wakefulness


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wake·ful

 (wāk′fəl)
adj.
1.
a. Not sleeping or not able to sleep.
b. Without sleep; sleepless.
2. Watchful; alert.

wake′ful·ly adv.
wake′ful·ness n.
ThesaurusAntonymsRelated WordsSynonymsLegend:
Noun1.wakefulness - a periodic state during which you are conscious and aware of the worldwakefulness - a periodic state during which you are conscious and aware of the world; "consciousness during wakefulness in a sane person is pretty well ordered and familiar"
waking - the state of remaining awake; "days of danger and nights of waking"
arousal - awakening from sleep
vigil - a period of sleeplessness
physical condition, physiological condition, physiological state - the condition or state of the body or bodily functions
2.wakefulness - a temporary state in which you are unable (or unwilling) to sleepwakefulness - a temporary state in which you are unable (or unwilling) to sleep; "accept your wakefulness and sleep in its own contrary way is more likely to come"
temporary state - a state that continues for a limited time
drowsiness, sleepiness, somnolence - a very sleepy state; "sleepiness causes many driving accidents"
3.wakefulness - the process of paying close and continuous attentionwakefulness - the process of paying close and continuous attention; "wakefulness, watchfulness, and bellicosity make a good hunter"; "vigilance is especially susceptible to fatigue"
attention - the faculty or power of mental concentration; "keeping track of all the details requires your complete attention"
jealousy - zealous vigilance; "cherish their official political freedom with fierce jealousy"-Paul Blanshard

wakefulness

noun
The condition of being alert:
Translations
إسْتيقاظ، أرَق، عَدَم النَّوْم
søvnløshed
andvaka, svefnleysi; árvekni

wakefulness

[ˈweɪkfʊlnɪs] N
1. (= sleeplessness) → insomnia f, desvelo m
2. (frm) (= watchfulness) → vigilancia f

wakefulness

[ˈweɪkfʊlnɪs] ndifficultés fpl à trouver le sommeil

wakefulness

n (= sleeplessness)Schlaflosigkeit f; (= alertness)Wachsamkeit f

wake1

(weik) past tense woke (wouk) (rare) waked: past participle woken (ˈwoukən) , (rare) waked verb
to bring or come back to consciousness after being asleep. He woke to find that it was raining; Go and wake the others, will you?
ˈwakeful adjective
1. not asleep; not able to sleep. a wakeful child.
2. (of a night) in which one gets little sleep. We spent a wakeful night worrying about her.
ˈwakefully adverb
ˈwakefulness noun
ˈwaken verb
to wake. What time are you going to waken him?; I wakened early.
wake up
1. to wake. Wake up! You're late; The baby woke up in the middle of the night.
2. to become aware of. It is time you woke up to the fact that you are not working hard enough.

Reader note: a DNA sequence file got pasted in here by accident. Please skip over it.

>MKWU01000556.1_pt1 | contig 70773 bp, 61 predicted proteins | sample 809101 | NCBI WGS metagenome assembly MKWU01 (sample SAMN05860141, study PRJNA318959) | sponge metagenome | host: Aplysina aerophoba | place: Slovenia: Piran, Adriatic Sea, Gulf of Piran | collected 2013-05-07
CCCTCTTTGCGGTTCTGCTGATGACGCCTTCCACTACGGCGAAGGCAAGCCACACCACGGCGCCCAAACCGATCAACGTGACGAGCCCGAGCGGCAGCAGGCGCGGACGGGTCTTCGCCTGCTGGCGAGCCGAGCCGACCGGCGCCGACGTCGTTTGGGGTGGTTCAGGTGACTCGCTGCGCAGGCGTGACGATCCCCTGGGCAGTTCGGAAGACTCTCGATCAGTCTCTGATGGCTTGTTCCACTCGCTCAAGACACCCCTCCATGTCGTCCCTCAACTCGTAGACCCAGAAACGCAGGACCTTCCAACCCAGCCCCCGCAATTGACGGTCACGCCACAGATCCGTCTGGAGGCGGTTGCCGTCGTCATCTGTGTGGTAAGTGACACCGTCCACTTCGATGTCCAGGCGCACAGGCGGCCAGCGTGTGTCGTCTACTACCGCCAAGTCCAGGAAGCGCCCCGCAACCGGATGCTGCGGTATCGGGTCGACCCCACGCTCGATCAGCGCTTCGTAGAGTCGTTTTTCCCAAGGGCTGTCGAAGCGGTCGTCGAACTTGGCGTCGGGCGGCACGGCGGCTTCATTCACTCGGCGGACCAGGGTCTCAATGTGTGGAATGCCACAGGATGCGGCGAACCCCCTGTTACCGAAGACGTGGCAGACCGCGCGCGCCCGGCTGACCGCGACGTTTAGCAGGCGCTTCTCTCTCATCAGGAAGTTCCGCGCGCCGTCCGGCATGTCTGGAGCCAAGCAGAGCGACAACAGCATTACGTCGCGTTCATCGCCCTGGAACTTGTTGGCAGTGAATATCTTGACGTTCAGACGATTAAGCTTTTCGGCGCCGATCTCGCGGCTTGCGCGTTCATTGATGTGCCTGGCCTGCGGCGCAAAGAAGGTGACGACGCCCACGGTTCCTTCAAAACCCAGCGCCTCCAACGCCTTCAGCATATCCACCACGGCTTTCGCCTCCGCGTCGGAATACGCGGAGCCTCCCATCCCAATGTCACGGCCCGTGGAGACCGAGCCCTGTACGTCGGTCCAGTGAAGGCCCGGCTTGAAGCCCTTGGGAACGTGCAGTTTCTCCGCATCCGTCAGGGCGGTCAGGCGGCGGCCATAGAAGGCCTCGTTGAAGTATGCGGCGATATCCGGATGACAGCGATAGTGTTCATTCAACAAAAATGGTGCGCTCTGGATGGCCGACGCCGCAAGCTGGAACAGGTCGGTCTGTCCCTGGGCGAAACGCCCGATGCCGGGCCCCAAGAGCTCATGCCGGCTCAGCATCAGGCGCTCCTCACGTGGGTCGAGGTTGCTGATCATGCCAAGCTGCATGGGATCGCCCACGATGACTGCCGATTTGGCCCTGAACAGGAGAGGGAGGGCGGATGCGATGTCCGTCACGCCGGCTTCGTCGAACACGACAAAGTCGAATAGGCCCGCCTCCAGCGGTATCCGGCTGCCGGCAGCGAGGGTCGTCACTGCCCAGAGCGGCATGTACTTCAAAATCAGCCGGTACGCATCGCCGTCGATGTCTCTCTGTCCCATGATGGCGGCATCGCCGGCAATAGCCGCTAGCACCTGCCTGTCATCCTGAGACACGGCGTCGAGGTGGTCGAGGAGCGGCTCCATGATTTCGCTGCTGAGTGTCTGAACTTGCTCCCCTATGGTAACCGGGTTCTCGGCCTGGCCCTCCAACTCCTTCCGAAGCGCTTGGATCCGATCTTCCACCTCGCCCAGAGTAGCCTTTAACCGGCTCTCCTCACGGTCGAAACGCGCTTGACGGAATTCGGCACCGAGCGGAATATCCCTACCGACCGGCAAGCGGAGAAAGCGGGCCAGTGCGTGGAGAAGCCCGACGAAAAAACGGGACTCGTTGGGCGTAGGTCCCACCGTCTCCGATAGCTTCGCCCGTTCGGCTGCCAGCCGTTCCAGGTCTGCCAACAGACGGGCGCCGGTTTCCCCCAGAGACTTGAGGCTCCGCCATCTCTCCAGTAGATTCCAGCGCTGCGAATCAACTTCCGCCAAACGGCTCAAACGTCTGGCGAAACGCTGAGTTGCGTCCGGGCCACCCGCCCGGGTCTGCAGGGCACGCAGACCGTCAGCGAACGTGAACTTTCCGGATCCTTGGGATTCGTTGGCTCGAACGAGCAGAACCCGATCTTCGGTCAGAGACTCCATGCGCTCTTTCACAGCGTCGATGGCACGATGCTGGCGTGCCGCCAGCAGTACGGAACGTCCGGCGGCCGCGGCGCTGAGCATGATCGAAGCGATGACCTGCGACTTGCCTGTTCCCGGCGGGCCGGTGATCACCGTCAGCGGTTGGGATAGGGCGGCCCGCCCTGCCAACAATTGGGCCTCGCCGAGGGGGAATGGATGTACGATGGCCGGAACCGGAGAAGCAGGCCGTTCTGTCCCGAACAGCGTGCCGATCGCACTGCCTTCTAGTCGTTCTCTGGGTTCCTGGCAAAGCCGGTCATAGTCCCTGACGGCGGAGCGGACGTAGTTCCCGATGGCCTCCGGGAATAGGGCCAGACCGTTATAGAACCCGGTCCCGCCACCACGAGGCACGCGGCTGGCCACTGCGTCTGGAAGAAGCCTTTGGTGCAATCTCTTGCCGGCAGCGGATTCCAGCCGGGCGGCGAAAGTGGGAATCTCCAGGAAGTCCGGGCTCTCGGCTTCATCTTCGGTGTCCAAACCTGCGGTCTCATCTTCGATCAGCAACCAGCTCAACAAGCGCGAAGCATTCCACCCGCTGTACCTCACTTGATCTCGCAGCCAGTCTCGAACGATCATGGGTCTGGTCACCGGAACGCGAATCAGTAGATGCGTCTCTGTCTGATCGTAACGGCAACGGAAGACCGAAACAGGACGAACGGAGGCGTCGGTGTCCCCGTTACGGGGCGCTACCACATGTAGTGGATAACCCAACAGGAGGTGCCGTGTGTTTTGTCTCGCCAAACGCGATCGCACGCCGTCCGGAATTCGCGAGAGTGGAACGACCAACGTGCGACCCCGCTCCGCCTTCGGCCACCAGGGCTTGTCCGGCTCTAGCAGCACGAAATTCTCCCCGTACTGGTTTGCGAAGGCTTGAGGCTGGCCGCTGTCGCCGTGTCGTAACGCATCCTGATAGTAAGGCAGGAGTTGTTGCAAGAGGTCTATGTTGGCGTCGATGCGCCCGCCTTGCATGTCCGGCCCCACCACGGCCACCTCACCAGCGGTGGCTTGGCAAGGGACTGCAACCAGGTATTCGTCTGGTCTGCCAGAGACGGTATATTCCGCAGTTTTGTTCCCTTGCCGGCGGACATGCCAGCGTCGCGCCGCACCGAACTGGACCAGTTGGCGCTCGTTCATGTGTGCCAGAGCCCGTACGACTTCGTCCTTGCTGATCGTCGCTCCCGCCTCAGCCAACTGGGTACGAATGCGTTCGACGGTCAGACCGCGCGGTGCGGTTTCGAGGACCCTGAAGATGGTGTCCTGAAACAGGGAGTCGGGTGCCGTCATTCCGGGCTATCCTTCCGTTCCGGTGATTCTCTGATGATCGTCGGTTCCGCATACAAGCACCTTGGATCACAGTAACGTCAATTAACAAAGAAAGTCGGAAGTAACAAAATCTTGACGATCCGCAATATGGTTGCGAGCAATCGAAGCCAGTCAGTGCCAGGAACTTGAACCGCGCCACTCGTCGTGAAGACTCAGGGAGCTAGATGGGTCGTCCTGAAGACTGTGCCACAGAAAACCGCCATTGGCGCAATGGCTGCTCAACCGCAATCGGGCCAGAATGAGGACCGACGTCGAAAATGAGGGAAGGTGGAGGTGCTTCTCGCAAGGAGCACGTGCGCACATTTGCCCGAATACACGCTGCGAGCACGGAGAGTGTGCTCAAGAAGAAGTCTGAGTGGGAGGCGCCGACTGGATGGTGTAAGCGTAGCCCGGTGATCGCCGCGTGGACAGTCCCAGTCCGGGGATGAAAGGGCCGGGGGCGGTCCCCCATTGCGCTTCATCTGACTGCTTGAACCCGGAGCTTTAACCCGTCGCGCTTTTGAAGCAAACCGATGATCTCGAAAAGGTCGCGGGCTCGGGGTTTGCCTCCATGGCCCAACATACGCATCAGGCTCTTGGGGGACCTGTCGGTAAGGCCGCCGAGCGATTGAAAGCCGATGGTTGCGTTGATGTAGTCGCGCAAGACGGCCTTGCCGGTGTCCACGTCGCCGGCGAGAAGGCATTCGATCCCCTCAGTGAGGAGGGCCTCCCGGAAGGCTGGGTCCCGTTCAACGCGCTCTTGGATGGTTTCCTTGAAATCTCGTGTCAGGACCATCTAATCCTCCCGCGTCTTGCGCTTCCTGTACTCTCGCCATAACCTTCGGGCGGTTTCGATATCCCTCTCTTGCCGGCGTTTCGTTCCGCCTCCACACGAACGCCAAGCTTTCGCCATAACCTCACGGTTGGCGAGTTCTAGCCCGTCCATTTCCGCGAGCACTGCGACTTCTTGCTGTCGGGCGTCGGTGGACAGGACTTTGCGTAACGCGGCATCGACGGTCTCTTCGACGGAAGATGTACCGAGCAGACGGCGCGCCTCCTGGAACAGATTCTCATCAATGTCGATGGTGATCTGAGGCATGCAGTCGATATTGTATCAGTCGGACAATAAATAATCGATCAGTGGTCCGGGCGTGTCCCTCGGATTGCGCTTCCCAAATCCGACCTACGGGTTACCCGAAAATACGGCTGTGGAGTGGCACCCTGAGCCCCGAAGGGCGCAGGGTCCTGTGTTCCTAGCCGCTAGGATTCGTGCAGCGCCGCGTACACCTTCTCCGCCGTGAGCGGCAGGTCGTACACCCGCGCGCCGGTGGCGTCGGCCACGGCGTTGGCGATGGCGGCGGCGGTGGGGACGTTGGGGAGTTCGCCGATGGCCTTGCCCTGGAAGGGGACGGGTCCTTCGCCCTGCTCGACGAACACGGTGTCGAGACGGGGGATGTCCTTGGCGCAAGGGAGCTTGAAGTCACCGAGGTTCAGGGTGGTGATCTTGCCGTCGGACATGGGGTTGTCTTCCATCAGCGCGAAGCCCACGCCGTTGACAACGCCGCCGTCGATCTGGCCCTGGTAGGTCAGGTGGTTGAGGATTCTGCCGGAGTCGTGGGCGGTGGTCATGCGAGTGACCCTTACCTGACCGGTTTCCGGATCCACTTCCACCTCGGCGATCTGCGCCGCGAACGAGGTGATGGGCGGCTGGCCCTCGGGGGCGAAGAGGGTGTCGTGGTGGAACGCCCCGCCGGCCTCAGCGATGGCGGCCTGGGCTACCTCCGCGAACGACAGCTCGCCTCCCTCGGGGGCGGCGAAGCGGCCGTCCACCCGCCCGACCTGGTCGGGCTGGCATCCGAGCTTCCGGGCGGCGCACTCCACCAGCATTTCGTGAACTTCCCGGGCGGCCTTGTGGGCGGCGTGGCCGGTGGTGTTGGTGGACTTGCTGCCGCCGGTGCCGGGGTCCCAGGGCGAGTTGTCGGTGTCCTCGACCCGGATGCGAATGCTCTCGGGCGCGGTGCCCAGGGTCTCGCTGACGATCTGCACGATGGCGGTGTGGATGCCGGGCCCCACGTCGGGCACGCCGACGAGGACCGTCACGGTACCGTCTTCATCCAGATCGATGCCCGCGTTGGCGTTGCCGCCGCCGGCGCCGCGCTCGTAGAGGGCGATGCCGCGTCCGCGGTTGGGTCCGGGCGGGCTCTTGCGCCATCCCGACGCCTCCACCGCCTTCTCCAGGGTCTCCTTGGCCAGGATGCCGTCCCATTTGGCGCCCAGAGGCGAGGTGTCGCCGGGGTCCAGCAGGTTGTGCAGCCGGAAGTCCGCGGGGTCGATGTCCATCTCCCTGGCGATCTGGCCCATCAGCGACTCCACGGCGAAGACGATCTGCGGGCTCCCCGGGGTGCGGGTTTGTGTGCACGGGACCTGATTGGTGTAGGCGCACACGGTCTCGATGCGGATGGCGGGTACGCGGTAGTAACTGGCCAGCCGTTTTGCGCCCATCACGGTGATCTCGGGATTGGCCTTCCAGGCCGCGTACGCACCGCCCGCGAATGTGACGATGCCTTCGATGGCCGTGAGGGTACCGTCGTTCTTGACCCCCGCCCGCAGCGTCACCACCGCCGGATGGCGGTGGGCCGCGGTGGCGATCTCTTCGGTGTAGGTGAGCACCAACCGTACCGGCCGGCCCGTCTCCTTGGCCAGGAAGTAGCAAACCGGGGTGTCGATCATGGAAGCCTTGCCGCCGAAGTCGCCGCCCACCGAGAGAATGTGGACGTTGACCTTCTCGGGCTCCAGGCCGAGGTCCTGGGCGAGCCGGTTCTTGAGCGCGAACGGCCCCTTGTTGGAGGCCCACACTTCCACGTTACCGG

wakefulness

n. dificultad para dormir, insomnio.
References in classic literature ?
The recollection of Bill's performance stimulated Miss Leonard into a temporary wakefulness, and she giggled.
Four times he had his hands on that rich treasure and four times it wasted to nothingness in his fingers as sleep for- sook him and wakefulness brought back the hard reality of his misfortune.
The feeling, sensation or dream--whatever it was--perhaps a nightmare--became at last so real to Ned that he struggled himself into wakefulness.
Usually a sound sleeper, the wakefulness, which had pursued him from the instant his head had touched his travelling pillow an hour or so back, was not only an uncommon occurrence, but one which seemed proof against any effort on his part to overcome it.
Instead of soothing it excited them, and added to their wakefulness.
The silver trump of freedom had roused my soul to eternal wakefulness.
I knew that I was on Mars; not once did I question either my sanity or my wakefulness.
During the long hours of darkness they caught but fitful snatches of sleep, for the night noises of a great jungle teeming with myriad animal life kept their overwrought nerves on edge, so that a hundred times they were startled to wakefulness by piercing screams, or the stealthy moving of great bodies beneath them.
This interruption, and the consequent wakefulness of Mrs Varden, who had been nodding in her sleep up to this point, except for a minute or two at a time, when she roused herself to scold the locksmith for audaciously taking hold of her to prevent her nodding herself out of the chaise, put a restraint upon the whispered conversation, and made it difficult of resumption.
Nor did the striking of the clocks, hour after hour, appear to inspire him with any sense of drowsiness or any natural desire to go to rest, but rather to increase his wakefulness, which he showed, at every such indication of the progress of the night, by a suppressed cackling in his throat, and a motion of his shoulders, like one who laughs heartily but the same time slyly and by stealth.
At instants of momentary wakefulness he mistook a bush for his associate sentinel; his head next sank upon his shoulder, which, in its turn, sought the support of the ground; and, finally, his whole person became relaxed and pliant, and the young man sank into a deep sleep, dreaming that he was a knight of ancient chivalry, holding his midnight vigils before the tent of a recaptured princess, whose favor he did not despair of gaining, by such a proof of devotion and watchfulness.
I usually rode back at night; for the old unhappy sense was always hovering about me now - most sorrowfully when I left her - and I was glad to be up and out, rather than wandering over the past in weary wakefulness or miserable dreams.